This paper discusses four families of scenarios for humanity’s future: extinction, recurrent collapse, plateau, and posthumanity. [In New Waves in Philosophy of Technology, eds. Jan-Kyrre Berg Olsen, Evan Selinger & Soren Riis (Palgrave McMillan, 2009) [pdf] [html]

global catastrophic risk bookGlobal Catastrophic Risks Twenty-six leading experts look at the gravest risks facing humanity in the 21st century, including natural catastrophes, nuclear war, terrorism, global warming, biological weapons, totalitarianism, advanced nanotechnology, general artificial intelligence, and social collapse. The book also addresses over-arching issuespolicy responses and methods for predicting and managing catastrophes. Foreword by Lord Martin Rees. [Eds. Nick Bostrom & Milan Cirkovic (Oxford University Press, 2008)]. Introduction chapter free here [pdf]

The Future of Human Evolution
This paper explores some dystopian scenarios where freewheeling evolutionary developments, while continuing to produce complex and intelligent forms of organization, lead to the gradual elimination of all forms of being worth caring about. We then discuss how such outcomes could be avoided and argue that under certain conditions the only possible remedy would be a globally coordinated effort to control human evolution by adopting social policies that modify the default fitness function of future life forms. [In Death and Anti-Death, ed. Charles Tandy (Ria University Press, 2005)] [pdf] [html]
Technological Revolutions: Ethics and Policy in the Dark
Technological revolutions are among the most important things that happen to humanity. This paper discusses some of the ethical and policy issues raised by anticipated technological revolutions, such as nanotechnology. [In Nanoscale: Issues and Perspectives for the Nano Century, eds. Nigel M. de S. Cameron & M. Ellen Mitchell (John Wiley, 2007): 129-152] [pdf]
Existential Risks: Analyzing Human Extinction Scenarios and Related Hazards
Existential risks are ways in which we could screw up badly and permanently. Remarkably, relatively little serious work has been done in this important area. The point, of course, is not to welter in doom and gloom but to better understand where the biggest dangers are so that we can develop strategies for reducing them. [Journal of Evolution and Technology, Vol. 9, No. 1 (2002)] [html] [pdf] [translations: Russian, Belorussian]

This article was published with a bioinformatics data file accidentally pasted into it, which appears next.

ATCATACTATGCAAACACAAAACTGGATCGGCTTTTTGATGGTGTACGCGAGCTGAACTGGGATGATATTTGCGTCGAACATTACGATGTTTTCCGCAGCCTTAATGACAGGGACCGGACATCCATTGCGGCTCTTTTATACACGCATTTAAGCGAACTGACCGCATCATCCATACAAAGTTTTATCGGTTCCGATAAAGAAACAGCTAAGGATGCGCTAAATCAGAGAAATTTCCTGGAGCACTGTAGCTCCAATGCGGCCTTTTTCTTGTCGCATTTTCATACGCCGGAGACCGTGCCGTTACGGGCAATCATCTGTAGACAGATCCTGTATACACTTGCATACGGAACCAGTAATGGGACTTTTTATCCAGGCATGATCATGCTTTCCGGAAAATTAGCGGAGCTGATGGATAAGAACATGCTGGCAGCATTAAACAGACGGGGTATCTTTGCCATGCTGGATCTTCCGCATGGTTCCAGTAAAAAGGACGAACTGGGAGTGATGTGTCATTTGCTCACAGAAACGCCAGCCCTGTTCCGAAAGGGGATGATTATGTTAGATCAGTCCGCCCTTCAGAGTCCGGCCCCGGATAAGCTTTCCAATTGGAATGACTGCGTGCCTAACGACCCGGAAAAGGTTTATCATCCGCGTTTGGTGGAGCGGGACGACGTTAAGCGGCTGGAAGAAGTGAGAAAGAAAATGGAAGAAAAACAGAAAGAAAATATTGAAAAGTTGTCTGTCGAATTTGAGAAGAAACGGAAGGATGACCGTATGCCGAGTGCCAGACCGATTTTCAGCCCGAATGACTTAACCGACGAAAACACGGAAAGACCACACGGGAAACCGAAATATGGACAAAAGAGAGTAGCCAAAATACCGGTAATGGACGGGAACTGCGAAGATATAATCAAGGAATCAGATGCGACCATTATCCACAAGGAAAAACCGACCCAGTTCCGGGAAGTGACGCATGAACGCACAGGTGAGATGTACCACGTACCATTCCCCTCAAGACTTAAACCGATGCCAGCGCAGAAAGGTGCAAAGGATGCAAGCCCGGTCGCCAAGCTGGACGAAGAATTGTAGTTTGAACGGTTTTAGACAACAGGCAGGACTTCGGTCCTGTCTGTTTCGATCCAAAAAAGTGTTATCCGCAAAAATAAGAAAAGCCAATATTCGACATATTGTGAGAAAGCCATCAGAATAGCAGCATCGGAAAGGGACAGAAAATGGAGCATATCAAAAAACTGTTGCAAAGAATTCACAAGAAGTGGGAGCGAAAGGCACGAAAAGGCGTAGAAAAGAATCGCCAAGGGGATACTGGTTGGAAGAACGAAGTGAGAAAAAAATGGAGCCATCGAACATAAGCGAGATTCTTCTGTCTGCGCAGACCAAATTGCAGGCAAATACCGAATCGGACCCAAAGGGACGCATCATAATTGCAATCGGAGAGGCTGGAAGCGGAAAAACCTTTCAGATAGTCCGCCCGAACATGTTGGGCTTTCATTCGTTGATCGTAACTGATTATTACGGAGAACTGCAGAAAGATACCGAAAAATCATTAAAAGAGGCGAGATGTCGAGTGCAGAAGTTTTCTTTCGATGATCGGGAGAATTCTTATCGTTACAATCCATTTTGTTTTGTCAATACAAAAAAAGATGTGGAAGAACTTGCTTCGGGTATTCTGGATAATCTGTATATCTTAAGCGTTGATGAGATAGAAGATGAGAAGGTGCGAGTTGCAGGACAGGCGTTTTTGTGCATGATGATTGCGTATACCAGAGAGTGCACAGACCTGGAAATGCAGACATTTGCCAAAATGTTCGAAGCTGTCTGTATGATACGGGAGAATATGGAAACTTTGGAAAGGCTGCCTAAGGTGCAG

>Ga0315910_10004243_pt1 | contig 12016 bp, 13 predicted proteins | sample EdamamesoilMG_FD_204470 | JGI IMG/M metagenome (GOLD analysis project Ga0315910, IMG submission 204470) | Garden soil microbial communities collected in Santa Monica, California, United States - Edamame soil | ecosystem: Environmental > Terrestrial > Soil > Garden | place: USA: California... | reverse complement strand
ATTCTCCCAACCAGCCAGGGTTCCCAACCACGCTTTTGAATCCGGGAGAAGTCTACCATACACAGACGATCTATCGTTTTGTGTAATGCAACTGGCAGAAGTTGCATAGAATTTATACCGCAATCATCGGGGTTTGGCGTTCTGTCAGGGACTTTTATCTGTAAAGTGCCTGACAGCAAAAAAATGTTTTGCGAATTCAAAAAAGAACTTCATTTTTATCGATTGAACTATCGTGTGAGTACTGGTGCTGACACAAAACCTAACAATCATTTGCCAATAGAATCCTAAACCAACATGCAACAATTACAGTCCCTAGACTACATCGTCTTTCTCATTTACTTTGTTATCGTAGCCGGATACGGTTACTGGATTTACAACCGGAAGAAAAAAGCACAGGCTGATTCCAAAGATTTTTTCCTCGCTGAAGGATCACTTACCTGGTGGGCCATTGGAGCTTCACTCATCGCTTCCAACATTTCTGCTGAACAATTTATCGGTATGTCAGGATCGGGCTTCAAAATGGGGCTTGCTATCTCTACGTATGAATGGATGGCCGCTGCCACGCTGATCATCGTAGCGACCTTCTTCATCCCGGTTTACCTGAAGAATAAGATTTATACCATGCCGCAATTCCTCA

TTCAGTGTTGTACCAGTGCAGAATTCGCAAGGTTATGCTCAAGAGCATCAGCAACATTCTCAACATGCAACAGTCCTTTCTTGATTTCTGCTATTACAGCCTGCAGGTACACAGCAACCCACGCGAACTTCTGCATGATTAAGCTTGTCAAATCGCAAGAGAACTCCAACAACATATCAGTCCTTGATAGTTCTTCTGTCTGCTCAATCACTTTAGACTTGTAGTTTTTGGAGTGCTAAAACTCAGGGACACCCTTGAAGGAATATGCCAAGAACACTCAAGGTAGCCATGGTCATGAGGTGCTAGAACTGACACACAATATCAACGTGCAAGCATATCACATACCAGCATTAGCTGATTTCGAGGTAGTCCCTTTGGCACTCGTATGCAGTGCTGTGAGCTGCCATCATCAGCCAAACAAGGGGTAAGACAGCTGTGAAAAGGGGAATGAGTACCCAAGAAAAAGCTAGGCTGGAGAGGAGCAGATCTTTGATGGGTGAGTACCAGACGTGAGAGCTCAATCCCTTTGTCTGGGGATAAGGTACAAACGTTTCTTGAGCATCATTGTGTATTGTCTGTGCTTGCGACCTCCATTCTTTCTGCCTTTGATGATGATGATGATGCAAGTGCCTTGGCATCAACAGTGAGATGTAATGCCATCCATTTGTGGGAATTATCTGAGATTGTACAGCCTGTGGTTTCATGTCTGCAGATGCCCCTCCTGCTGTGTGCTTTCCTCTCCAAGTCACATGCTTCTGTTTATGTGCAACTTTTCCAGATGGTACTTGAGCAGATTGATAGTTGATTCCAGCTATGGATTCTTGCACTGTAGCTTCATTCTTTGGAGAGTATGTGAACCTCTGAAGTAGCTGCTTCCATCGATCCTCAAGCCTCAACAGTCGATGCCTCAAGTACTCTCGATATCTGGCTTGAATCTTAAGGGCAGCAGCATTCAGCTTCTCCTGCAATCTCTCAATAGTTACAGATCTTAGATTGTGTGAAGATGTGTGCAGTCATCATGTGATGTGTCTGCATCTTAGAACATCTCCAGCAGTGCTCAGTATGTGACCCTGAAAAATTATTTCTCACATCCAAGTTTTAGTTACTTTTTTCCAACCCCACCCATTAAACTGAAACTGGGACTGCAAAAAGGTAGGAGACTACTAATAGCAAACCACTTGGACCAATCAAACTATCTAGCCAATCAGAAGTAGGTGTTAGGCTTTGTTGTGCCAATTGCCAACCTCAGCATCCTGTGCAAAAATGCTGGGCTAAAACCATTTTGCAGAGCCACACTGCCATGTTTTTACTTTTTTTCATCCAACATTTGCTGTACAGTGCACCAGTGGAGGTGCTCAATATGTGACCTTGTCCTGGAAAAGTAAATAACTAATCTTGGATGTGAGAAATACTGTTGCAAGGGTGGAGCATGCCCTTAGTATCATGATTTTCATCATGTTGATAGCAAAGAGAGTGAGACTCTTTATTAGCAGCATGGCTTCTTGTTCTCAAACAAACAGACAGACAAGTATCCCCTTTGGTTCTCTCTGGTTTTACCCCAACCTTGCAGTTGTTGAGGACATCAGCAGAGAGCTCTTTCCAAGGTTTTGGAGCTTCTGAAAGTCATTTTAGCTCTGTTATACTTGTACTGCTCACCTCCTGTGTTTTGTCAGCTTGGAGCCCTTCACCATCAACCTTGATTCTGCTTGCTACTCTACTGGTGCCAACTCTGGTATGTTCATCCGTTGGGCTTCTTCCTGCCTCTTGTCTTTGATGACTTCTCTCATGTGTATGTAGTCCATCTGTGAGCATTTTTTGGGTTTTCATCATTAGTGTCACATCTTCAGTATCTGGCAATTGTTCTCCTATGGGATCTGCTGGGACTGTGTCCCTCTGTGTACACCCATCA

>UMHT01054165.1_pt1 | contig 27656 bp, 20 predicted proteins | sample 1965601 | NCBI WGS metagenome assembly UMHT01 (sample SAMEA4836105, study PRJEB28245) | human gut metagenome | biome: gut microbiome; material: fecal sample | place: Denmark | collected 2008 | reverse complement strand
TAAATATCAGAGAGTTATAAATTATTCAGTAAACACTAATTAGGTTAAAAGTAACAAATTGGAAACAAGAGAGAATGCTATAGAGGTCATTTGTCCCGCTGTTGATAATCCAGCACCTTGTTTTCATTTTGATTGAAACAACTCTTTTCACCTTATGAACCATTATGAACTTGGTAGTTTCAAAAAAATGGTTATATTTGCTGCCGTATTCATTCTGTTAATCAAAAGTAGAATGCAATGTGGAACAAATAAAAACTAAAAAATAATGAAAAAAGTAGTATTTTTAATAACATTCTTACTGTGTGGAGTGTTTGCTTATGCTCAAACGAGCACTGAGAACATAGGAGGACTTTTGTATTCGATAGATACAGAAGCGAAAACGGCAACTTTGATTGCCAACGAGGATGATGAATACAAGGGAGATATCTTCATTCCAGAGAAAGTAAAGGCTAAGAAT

Information Hazards: A Typology of Potential Harms from Knowledge
Information hazards are risks that arise from the dissemination or the potential dissemination of true information that may cause harm or enable some agent to cause harm. Such hazards are often subtler than direct physical threats, and, as a consequence, are easily overlooked. They can, however, be important. [Review of Contemporary Philosophy, Vol. 10 (2011): pp. 44-79 (first version: 2009)] [pdf]
What is a Singleton?
Concept describing a kind of social structure. [Linguistic and Philosophical Investigations, Vol. 5, No. 2 (2006): 48-54]



Embryo Selection for Cognitive Enhancement: Curiosity or Game-changer?
The embryo selection during IVF can be vastly potentiated when the technology for stem-cell derived gametes becomes available for use in humans. This would enable iterated embryo selection (IES), compressing the effective generation time in a selection program from decades to months. [w/Carl Shulman] [Global Policy, Vol. 5, No. 1 (2014): 85-92] [pdf]